#BlackHistoryEats / Day 16 / Teff

Source: Flickr: Shauna James Ahern

Source: Flickr: Shauna James Ahern


  • Teff (Eragrostis tef), also known as tef, Williams lovegrass, annual bunch grass, and taf is one of the oldest African grains and is thought to have originated in 4000 BC. It has been a staple in the Ethiopian diet for centuries.
  • It is said that teff comes from the Amharic word "teffa" which means "lost" because it is can easily be lost as it is the tiniest grain in the world
  • Teff is extremely drought and flood resistance, making it a perfect crop for the East African highlands. This also means that it can be difficult to successfully grow in other places. Black farmers in Kansas have recently experimented with growing teff for forage (for livestock) and eventually for grain. 
  • Most of the teff eaten in the West is grown in Indian, Australia, Netherlands, and Idaho. The Ethiopian government has (wisely!!) banned farmers for exporting teff so that it still remains affordable in Ethiopia (and doesn't face the same fate as quinoa).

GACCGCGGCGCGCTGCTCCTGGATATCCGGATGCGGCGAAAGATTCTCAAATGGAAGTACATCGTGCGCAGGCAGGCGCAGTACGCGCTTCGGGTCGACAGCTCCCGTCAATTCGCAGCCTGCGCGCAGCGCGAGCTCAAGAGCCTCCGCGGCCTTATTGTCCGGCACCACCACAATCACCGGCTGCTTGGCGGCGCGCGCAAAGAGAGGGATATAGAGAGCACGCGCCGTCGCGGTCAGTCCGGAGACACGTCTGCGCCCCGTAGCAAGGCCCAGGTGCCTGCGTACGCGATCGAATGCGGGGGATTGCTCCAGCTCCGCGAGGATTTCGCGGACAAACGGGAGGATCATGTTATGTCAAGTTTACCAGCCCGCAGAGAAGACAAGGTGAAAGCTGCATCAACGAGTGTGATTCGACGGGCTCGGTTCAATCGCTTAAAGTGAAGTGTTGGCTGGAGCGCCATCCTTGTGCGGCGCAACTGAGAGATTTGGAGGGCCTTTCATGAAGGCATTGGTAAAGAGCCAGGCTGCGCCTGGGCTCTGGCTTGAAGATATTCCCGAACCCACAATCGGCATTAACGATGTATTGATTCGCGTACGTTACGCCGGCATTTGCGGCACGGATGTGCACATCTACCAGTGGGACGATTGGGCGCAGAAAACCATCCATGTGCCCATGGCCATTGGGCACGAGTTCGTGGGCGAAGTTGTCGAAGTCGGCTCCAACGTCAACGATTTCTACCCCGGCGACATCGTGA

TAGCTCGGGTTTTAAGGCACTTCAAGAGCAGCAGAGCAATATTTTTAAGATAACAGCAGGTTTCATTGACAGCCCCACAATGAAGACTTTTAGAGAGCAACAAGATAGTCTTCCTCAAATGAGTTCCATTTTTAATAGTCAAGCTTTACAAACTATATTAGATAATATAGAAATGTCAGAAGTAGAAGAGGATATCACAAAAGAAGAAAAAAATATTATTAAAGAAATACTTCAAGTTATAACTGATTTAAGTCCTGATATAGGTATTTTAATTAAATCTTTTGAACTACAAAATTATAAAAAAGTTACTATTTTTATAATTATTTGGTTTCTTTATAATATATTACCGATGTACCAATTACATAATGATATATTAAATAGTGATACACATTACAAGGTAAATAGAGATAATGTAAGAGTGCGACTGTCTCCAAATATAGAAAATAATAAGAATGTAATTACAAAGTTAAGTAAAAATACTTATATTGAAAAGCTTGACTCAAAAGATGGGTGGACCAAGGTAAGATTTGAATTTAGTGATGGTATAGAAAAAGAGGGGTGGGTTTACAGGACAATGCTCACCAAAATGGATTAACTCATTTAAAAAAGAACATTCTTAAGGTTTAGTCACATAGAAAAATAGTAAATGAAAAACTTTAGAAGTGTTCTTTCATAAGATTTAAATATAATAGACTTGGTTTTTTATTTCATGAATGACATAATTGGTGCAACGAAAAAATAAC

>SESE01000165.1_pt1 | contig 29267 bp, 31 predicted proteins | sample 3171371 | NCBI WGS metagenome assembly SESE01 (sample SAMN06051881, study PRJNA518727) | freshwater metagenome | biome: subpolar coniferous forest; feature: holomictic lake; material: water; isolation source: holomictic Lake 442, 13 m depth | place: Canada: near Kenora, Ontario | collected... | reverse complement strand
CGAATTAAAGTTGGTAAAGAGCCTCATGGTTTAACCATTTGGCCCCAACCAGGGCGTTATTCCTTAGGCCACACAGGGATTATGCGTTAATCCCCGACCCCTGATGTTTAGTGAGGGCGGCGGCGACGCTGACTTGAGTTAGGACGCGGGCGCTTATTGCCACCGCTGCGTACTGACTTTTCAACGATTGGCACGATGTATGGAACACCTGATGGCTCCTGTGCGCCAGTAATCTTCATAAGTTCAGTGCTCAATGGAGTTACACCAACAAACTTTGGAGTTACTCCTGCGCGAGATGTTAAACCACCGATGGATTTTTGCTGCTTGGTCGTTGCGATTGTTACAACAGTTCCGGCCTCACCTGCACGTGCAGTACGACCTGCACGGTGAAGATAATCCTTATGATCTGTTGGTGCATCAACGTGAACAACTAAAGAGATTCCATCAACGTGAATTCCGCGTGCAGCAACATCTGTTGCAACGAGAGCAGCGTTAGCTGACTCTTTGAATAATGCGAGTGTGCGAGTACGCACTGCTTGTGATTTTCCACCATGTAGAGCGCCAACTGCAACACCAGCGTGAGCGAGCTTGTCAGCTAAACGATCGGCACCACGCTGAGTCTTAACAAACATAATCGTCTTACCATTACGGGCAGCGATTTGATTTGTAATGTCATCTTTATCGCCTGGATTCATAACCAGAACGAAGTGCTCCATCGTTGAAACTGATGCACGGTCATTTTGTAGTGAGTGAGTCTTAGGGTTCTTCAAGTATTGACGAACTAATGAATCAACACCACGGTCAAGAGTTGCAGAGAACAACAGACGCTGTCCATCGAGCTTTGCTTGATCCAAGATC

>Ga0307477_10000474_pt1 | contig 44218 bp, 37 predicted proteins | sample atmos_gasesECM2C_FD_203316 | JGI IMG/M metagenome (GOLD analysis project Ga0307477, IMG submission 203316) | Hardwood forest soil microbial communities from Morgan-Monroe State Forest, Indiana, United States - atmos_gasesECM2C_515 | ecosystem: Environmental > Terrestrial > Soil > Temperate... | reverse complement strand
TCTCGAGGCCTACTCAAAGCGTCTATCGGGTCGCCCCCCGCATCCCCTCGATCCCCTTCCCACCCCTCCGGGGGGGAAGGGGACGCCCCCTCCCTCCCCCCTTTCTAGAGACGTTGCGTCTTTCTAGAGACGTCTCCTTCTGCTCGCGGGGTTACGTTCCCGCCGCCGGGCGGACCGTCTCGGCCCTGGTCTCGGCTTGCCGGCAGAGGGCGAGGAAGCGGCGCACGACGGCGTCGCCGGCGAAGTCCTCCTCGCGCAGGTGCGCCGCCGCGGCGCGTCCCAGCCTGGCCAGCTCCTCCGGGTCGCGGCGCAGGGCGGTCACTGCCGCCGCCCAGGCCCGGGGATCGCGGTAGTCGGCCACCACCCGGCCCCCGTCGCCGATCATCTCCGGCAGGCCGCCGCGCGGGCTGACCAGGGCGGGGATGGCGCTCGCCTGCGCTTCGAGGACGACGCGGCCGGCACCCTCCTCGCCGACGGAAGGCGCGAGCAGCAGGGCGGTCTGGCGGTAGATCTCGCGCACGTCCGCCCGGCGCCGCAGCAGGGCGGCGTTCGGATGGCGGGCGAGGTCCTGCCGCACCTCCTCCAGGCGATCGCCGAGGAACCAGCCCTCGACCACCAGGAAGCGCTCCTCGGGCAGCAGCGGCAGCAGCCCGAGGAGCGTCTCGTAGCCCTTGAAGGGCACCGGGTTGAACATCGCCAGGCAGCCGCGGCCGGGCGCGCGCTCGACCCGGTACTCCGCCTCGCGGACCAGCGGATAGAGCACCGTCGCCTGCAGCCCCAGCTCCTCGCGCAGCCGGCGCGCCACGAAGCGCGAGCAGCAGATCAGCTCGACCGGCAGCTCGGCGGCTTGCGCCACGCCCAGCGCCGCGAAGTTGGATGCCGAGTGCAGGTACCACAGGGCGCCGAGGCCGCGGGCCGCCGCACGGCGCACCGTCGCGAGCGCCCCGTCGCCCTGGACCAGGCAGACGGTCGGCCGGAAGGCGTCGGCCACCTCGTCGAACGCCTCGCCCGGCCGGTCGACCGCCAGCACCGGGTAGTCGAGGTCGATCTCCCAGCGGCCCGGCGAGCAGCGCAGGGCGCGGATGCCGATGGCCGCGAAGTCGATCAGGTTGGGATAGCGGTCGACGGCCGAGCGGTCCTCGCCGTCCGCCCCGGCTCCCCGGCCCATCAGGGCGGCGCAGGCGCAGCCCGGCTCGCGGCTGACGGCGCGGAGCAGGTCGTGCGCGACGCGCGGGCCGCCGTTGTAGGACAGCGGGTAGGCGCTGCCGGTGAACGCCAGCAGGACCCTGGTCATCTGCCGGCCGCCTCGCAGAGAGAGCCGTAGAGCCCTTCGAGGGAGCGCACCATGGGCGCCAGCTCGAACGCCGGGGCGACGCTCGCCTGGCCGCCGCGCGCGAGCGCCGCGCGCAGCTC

• Teff is a wonderful source of protein, complex carbohydrates, and minerals like iron, calcium and potassium.  
  • It also contains lysine, an essential amino acid that is not found in all whole grains. 
  • As with all whole grains teff is a good source of dietary fiber
  • Teff is naturally gluten-free


  • Teff is the preferred grain of choice for making the delicious Ethiopian sourdough bread called injera (sometimes alternatively spelled enjera). Traditionally, it is used in place of a spoon or fork to eat anything from lentils to wot (Ethiopian stew)
  • Here is video of Ethiopian woman describing how to make injera! In making injera, teff is mixed with water and allowed to ferment for several days; this gives it the sour/tangy flavor